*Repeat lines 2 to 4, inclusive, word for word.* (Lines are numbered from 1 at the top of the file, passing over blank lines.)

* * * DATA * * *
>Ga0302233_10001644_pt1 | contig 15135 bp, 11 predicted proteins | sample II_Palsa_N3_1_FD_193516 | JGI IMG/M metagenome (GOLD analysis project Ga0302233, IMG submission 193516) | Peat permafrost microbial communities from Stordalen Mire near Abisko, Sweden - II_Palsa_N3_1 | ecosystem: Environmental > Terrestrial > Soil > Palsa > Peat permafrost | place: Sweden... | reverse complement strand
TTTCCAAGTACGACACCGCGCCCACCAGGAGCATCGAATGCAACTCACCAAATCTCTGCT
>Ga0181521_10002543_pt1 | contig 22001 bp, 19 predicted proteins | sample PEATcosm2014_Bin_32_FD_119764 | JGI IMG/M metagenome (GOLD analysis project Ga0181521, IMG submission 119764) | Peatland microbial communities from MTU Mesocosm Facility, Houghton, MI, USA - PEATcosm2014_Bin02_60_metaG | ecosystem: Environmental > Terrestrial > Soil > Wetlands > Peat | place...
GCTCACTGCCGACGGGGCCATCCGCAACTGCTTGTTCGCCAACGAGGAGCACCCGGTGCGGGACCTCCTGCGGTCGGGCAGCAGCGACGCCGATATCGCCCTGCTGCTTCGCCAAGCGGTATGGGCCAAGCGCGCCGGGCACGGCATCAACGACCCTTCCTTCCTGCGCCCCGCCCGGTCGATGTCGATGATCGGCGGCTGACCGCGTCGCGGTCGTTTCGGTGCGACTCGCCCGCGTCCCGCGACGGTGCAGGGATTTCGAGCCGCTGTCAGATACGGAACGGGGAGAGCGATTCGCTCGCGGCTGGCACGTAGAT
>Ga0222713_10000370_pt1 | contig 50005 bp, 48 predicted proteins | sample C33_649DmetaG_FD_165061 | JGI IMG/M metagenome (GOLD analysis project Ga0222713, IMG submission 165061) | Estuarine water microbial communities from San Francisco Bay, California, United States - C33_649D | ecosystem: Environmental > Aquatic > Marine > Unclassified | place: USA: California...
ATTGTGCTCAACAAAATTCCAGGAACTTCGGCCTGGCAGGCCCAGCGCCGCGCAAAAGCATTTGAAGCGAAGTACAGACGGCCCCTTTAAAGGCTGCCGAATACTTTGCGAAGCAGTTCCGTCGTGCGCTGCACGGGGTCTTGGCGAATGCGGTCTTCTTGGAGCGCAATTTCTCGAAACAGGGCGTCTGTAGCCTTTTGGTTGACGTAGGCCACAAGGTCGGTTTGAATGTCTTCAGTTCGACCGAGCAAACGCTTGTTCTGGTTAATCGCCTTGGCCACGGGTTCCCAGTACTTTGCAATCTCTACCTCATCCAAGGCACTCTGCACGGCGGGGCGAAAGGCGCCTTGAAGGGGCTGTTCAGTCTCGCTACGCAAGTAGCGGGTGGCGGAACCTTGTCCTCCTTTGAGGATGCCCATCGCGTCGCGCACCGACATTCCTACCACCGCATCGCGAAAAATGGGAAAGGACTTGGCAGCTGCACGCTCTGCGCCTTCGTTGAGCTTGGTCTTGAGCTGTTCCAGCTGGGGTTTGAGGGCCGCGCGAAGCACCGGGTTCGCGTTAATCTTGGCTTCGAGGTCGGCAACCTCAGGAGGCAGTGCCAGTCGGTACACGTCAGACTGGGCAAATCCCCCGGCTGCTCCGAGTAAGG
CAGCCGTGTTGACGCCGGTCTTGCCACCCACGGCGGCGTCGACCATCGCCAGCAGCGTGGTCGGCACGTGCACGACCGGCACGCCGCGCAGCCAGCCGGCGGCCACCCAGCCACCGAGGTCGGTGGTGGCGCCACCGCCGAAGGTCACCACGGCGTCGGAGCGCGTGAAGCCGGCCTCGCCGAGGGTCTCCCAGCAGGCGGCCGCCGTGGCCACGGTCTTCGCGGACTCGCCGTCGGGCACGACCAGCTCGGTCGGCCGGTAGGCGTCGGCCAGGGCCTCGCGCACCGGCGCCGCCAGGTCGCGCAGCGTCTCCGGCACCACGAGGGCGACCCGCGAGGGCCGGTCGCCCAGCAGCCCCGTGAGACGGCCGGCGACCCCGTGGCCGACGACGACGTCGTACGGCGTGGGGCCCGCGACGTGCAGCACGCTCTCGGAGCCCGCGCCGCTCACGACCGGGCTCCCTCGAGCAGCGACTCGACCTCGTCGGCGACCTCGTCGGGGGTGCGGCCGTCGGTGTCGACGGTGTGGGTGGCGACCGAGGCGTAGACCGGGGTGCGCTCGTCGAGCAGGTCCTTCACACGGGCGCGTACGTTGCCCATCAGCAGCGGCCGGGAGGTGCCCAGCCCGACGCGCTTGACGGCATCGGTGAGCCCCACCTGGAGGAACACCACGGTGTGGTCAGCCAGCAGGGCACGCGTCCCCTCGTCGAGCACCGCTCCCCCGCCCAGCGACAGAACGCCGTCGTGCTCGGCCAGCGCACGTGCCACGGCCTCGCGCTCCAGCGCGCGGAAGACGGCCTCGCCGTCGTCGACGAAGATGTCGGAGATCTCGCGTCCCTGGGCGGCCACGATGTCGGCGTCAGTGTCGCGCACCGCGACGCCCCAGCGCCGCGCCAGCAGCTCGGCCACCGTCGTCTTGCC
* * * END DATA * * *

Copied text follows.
TTTCCAAGTACGACACCGCGCCCACCAGGAGCATCGAATGCAACTCACCAAATCTCTGCT
>Ga0181521_10002543_pt1 | contig 22001 bp, 19 predicted proteins | sample PEATcosm2014_Bin_32_FD_119764 | JGI IMG/M metagenome (GOLD analysis project Ga0181521, IMG submission 119764) | Peatland microbial communities from MTU Mesocosm Facility, Houghton, MI, USA - PEATcosm2014_Bin02_60_metaG | ecosystem: Environmental > Terrestrial > Soil > Wetlands > Peat | place...
GCTCACTGCCGACGGGGCCATCCGCAACTGCTTGTTCGCCAACGAGGAGCACCCGGTGCGGGACCTCCTGCGGTCGGGCAGCAGCGACGCCGATATCGCCCTGCTGCTTCGCCAAGCGGTATGGGCCAAGCGCGCCGGGCACGGCATCAACGACCCTTCCTTCCTGCGCCCCGCCCGGTCGATGTCGATGATCGGCGGCTGACCGCGTCGCGGTCGTTTCGGTGCGACTCGCCCGCGTCCCGCGACGGTGCAGGGATTTCGAGCCGCTGTCAGATACGGAACGGGGAGAGCGATTCGCTCGCGGCTGGCACGTAGAT